Scoliosis: Types, Causes, and Treatment Options

Scoliosis is a condition characterized by an abnormal lateral curvature of the spine. While the spine naturally curves slightly inwards in the neck (lordosis) and outwards in the upper back (kyphosis), scoliosis causes the spine to deviate sideways in an “S” or “C” shape. This blog post will delve into the different types of scoliosis, explore potential causes, and discuss treatment options.


Scoliosis Types

It can be categorized based on location, cause, and the number of curves present:

  • Location:
    • Cervical scoliosis: Affects the neck (least common)
    • Thoracic scoliosis: Affects the upper back (most common)
    • Lumbar scoliosis: Affects the lower back (can occur alone or combined with thoracic)
    • Thoracolumbar scoliosis: Involves both the thoracic and lumbar regions
  • Cause:
    • Idiopathic scoliosis: Most common type, with no known cause, often diagnosed during childhood or adolescence.
    • Congenital scoliosis: Present at birth due to spinal malformations.
    • Neuromuscular scoliosis: Develops due to underlying neuromuscular conditions like cerebral palsy or muscular dystrophy.
    • Degenerative scoliosis: Occurs in adults due to wear and tear on the spine.
  • Number of Curves:
    • Single curve: The spine curves in one direction (C-shaped)
    • Double curve: The spine curves in two directions (S-shaped)



Symptoms can vary depending on the severity of the curvature. Some common signs include:

  • Uneven shoulders or hips
  • One shoulder blade appearing more prominent
  • Uneven ribcage
  • Back pain (may not always be present)
  • Difficulty standing straight



The exact cause of idiopathic scoliosis, the most common type, remains unknown. However, genetics and hormonal changes during puberty are believed to play a role. Other types can be caused by:

  • Birth defects: Affecting the development of the spine’s vertebrae or ribs
  • Neuromuscular conditions: Affecting muscle control and nerve function in the back
  • Degenerative changes: Related to wear and tear on the spine in adults



It is often diagnosed during routine physical exams, especially in children. Physicians may use various methods, including:

  • Physical examination: Checking for uneven shoulders, hips, and ribcage.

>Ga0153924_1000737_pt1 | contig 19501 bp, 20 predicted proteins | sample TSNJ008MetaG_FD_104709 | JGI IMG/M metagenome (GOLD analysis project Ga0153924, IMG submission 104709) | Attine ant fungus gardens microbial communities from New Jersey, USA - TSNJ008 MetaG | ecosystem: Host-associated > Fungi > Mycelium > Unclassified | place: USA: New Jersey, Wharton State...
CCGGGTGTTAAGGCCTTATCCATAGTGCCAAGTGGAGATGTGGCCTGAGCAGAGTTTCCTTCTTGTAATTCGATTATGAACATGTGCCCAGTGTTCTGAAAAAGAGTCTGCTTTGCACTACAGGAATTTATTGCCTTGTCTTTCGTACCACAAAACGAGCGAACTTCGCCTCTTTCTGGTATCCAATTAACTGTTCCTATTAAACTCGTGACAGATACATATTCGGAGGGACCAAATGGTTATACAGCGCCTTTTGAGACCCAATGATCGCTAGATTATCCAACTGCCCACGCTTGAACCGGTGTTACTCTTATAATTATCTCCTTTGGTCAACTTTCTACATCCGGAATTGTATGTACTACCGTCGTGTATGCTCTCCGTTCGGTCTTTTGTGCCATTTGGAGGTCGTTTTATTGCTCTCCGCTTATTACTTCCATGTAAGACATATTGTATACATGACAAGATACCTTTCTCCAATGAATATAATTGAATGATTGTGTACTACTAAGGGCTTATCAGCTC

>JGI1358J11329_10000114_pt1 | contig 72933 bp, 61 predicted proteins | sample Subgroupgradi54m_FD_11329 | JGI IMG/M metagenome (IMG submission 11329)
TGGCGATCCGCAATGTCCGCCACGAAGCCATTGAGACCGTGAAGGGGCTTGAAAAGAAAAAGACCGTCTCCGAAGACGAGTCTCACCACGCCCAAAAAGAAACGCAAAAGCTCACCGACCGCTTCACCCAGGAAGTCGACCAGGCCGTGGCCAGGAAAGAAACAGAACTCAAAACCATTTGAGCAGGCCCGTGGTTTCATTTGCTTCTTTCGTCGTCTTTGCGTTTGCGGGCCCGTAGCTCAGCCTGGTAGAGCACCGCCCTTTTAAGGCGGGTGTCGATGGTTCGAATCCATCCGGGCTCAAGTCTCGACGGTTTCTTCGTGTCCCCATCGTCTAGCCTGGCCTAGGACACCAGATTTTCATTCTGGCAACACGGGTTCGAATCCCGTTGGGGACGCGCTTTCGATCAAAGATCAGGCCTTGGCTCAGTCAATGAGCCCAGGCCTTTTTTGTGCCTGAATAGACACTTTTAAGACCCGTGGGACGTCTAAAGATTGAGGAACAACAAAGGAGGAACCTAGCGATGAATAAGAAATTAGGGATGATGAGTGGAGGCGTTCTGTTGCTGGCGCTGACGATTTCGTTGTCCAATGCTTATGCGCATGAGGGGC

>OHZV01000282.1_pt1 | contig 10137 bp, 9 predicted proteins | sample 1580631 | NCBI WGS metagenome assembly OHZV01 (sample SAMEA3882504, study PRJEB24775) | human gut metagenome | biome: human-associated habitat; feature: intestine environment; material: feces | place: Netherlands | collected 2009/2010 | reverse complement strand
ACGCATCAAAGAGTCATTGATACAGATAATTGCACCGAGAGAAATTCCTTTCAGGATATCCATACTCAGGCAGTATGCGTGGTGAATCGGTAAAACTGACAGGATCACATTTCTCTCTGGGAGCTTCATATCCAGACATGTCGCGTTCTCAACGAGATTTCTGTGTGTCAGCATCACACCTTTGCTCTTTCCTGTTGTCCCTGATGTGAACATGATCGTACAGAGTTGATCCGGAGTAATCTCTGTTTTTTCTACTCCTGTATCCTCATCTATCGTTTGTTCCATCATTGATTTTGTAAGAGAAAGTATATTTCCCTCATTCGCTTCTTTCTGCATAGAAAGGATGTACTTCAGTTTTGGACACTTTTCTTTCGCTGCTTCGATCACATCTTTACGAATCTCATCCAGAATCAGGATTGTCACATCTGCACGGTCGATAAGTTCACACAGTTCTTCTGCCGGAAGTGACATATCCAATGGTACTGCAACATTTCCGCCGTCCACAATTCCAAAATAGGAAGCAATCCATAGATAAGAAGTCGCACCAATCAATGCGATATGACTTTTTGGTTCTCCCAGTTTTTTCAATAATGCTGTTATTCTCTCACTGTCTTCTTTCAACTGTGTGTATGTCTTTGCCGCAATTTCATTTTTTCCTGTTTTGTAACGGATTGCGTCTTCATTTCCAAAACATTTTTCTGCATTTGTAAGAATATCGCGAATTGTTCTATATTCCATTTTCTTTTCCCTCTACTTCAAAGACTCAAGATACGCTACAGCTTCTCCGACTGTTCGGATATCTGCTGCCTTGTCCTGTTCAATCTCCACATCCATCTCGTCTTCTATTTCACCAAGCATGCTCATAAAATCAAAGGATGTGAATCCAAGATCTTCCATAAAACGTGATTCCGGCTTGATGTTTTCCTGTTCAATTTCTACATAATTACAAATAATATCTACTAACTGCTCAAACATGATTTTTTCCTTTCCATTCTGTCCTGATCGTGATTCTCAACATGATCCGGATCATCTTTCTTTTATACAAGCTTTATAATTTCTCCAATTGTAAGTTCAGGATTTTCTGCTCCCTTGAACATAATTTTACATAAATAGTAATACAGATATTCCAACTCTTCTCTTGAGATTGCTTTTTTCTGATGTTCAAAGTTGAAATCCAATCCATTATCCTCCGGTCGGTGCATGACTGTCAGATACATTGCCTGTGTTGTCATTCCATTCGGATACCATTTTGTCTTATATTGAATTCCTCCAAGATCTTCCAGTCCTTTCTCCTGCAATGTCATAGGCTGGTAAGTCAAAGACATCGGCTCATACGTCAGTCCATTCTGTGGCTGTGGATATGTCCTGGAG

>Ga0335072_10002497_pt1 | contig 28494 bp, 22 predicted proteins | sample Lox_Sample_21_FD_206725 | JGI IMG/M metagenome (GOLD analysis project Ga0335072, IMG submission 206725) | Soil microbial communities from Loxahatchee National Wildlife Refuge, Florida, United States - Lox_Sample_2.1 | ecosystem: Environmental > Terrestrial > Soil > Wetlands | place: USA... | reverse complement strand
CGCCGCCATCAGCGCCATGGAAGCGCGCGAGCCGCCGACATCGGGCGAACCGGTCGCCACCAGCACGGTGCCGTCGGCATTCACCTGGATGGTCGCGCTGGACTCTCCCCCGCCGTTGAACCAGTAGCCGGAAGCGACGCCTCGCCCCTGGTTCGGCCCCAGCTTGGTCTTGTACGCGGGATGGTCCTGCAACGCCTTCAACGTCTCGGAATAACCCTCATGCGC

• Scoliosis screening tests: Forward bend test (Adams forward bend test) to observe spinal alignment.
  • X-rays: To confirm the diagnosis and measure the curvature of the spine.


Treatment Options

Treatment depends on the severity of the curvature, age of diagnosis, and type of scoliosis. Options may include:

  • Observation: For mild curves, monitoring may be sufficient.
  • Bracing: Wearing a back brace for several hours daily can help prevent curve progression in growing children.
  • Physical therapy: Exercises to improve posture, flexibility, and core strength can support treatment. Here at Healing Edge, our experienced physical therapists can design a personalized exercise program to address your specific needs.
  • Surgery: In severe cases, surgery may be necessary to correct the curvature and prevent further progression.


Living with Scoliosis

With proper diagnosis and management, most people with scoliosis can lead active and fulfilling lives. Regular checkups and adherence to treatment plans are crucial. Visit this website to get more comprehensive information on all aspects.


Schedule a Consultation at Healing Edge

If you suspect you or someone you know might have scoliosis, seeking professional evaluation is essential. Here at Healing Edge, our team of experienced healthcare professionals can diagnose, discuss treatment options, and create a personalized plan to manage the condition. Schedule a consultation today to discuss your concerns with one of our specialists.